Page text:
The spiritual health of our nation is measured not by the absence of problems but by the vigor with which we address them. Though many have criticized the values and standards of American youth, there are trends that suggest many of them are leading the way by helping to build communities where even “the least of these” can thrive. In a recent New York Times article, Catherine Rampell states: “Defying the narcissism stereotype, community service among young people has exploded.” And much of this explosion comes from a deep concern with faith and interfaith dialogue.
In 2002, Eboo Patel, founded the Interfaith Youth Core, a national organization which brings together youth from every background to serve people in need. Their goal is to train and support young people who will lead the way towards interfaith cooperation. Then in 2011 Patel worked with President Obama to develop the President’s Interfaith and Community Service Campus Challenge, a program in which Rhodes College has been selected to participate. The U.S. Department Education states that “the Challenge invites college and university officials from across the country to take the initiative to bring together diverse religious groups on campus for a year of interfaith cooperation and community service programming. The program challenges students and administrators to serve together on projects that strengthen their communities and unite people of diverse religious backgrounds.”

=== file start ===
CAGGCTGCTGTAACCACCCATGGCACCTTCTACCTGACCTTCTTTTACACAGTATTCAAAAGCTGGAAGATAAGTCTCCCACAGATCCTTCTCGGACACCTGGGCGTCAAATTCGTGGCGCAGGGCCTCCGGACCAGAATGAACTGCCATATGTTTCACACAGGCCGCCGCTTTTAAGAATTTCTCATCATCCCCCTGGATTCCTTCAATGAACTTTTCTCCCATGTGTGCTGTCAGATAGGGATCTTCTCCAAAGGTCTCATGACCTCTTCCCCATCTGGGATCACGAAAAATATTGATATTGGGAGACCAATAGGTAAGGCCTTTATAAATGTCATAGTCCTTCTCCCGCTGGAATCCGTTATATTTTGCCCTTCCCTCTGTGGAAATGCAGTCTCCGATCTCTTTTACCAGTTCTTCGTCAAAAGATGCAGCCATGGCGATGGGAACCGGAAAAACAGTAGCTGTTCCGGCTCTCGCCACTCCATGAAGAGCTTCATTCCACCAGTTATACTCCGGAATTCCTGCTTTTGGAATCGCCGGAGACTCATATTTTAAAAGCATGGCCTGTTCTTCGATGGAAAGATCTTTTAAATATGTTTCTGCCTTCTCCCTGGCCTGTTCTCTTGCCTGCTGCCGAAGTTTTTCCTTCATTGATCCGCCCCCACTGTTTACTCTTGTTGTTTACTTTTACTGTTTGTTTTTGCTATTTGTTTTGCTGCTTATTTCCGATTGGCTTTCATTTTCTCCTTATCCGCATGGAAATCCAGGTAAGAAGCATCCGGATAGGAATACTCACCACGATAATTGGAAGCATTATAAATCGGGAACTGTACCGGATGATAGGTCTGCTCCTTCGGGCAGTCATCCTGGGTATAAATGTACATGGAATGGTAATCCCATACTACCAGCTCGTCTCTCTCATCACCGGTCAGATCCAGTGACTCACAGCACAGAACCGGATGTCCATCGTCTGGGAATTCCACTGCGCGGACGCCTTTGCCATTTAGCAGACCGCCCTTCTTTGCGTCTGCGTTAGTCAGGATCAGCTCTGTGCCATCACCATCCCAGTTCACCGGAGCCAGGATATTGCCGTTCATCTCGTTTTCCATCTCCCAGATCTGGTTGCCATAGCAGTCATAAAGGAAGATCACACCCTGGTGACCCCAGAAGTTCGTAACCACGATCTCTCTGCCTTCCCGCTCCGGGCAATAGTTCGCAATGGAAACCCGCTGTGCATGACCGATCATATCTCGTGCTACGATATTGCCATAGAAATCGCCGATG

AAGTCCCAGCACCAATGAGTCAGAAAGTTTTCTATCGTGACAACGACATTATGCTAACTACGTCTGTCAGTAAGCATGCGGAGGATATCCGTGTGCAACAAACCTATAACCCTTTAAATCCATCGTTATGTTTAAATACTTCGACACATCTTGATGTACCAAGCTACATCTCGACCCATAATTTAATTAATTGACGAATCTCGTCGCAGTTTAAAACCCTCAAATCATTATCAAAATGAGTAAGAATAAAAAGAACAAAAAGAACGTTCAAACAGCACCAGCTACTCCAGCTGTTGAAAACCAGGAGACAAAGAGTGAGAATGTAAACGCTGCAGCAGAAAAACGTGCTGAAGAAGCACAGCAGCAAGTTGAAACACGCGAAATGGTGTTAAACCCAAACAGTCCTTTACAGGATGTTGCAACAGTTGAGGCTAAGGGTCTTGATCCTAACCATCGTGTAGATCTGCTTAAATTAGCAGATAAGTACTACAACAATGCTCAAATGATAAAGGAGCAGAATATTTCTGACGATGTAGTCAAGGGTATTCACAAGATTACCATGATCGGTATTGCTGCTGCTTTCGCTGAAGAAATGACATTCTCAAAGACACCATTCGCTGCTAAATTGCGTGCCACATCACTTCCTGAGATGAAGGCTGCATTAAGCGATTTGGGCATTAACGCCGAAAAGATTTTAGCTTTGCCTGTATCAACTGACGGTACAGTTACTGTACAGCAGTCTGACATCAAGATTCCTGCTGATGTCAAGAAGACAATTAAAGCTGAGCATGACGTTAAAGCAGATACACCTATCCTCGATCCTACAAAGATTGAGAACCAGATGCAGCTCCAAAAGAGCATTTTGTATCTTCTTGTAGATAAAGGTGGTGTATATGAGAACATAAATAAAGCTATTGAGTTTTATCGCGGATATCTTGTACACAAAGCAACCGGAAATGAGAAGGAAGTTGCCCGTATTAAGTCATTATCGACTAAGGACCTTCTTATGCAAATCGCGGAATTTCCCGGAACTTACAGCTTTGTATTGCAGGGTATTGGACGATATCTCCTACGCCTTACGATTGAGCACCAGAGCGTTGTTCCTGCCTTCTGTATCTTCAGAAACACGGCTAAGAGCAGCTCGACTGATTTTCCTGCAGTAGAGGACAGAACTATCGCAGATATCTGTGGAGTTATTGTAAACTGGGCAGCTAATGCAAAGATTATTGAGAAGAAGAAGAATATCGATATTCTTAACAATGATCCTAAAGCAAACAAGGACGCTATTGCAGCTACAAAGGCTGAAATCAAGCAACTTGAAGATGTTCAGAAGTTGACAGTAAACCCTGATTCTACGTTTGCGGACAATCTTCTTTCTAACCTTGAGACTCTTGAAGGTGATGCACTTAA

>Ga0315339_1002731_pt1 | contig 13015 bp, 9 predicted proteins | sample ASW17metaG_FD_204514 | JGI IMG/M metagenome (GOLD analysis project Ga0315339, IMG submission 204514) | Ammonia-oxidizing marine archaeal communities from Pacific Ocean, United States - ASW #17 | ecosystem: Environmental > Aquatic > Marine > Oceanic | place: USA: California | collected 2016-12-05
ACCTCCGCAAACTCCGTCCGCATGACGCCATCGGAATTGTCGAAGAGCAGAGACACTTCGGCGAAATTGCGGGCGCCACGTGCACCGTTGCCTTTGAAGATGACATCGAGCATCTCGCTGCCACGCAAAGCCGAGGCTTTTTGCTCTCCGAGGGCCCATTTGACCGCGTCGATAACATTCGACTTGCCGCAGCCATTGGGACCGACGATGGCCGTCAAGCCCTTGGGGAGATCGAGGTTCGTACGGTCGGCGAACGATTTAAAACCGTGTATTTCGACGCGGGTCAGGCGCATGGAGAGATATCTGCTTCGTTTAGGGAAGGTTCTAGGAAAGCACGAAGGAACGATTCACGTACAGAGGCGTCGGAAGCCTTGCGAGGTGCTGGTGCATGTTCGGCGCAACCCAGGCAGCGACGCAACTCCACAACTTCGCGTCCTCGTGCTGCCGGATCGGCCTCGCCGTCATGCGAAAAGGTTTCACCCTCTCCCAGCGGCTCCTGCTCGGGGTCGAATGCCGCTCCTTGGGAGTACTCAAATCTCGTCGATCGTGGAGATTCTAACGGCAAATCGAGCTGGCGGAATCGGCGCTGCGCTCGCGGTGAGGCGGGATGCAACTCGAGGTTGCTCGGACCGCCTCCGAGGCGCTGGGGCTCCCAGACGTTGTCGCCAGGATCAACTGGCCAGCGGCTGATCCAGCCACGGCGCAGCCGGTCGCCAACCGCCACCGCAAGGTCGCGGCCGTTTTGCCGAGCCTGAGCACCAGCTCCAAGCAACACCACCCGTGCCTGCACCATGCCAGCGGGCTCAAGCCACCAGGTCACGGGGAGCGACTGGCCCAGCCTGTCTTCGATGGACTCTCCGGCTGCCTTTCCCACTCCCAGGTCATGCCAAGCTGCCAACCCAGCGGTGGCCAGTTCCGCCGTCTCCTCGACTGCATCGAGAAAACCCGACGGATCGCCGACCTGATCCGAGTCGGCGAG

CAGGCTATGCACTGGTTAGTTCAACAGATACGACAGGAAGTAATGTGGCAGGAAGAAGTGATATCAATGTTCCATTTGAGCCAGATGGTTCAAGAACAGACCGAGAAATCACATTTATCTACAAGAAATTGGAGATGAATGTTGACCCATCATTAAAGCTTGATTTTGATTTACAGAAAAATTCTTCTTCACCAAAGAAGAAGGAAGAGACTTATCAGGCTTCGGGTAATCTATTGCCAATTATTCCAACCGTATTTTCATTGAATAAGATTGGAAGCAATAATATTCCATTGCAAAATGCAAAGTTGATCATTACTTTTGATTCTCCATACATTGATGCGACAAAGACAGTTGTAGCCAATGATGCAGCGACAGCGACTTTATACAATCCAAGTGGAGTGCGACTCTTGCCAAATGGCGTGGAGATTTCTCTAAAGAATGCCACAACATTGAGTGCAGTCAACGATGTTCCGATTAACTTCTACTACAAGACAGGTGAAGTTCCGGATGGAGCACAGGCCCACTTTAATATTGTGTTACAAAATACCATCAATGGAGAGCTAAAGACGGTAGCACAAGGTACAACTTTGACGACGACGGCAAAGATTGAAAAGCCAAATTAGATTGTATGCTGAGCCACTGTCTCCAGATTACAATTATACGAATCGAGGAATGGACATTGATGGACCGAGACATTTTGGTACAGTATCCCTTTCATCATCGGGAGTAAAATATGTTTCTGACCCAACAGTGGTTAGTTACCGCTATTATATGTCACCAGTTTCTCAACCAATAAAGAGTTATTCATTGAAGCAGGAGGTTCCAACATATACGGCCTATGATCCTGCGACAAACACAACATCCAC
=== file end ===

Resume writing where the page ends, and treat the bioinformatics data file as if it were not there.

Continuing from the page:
Under the leadership of Chaplain Walt Tennyson, Rhodes students in the Interfaith Challenge have partnered with MIFA in activities such as an interfaith dinner for MIFAST, before which students and faculty members fasted and donated the money they would have spent on food to MIFA’s Meals on Wheels program. They have also been involved in two artistic board-up projects with MIFA’s Handyman program, held an Interfaith Refugee Thanksgiving dinner at First Baptist Church, and engaged in dialogue about a Rhodes Theater department play, “Seven Jewish Children: A Play for Gaza.”
Statistics report in a 2006 USA Today article support the idea of an “explosion” in community service:
• 61% of 13- to 15-year-olds feel personally responsible for constructive social change; and
• Volunteer involvement by college students climbed 20% between 2002 and 2005.
Our country is becoming more robust because of the spiritual health of these young people, and their health does much to revive our own.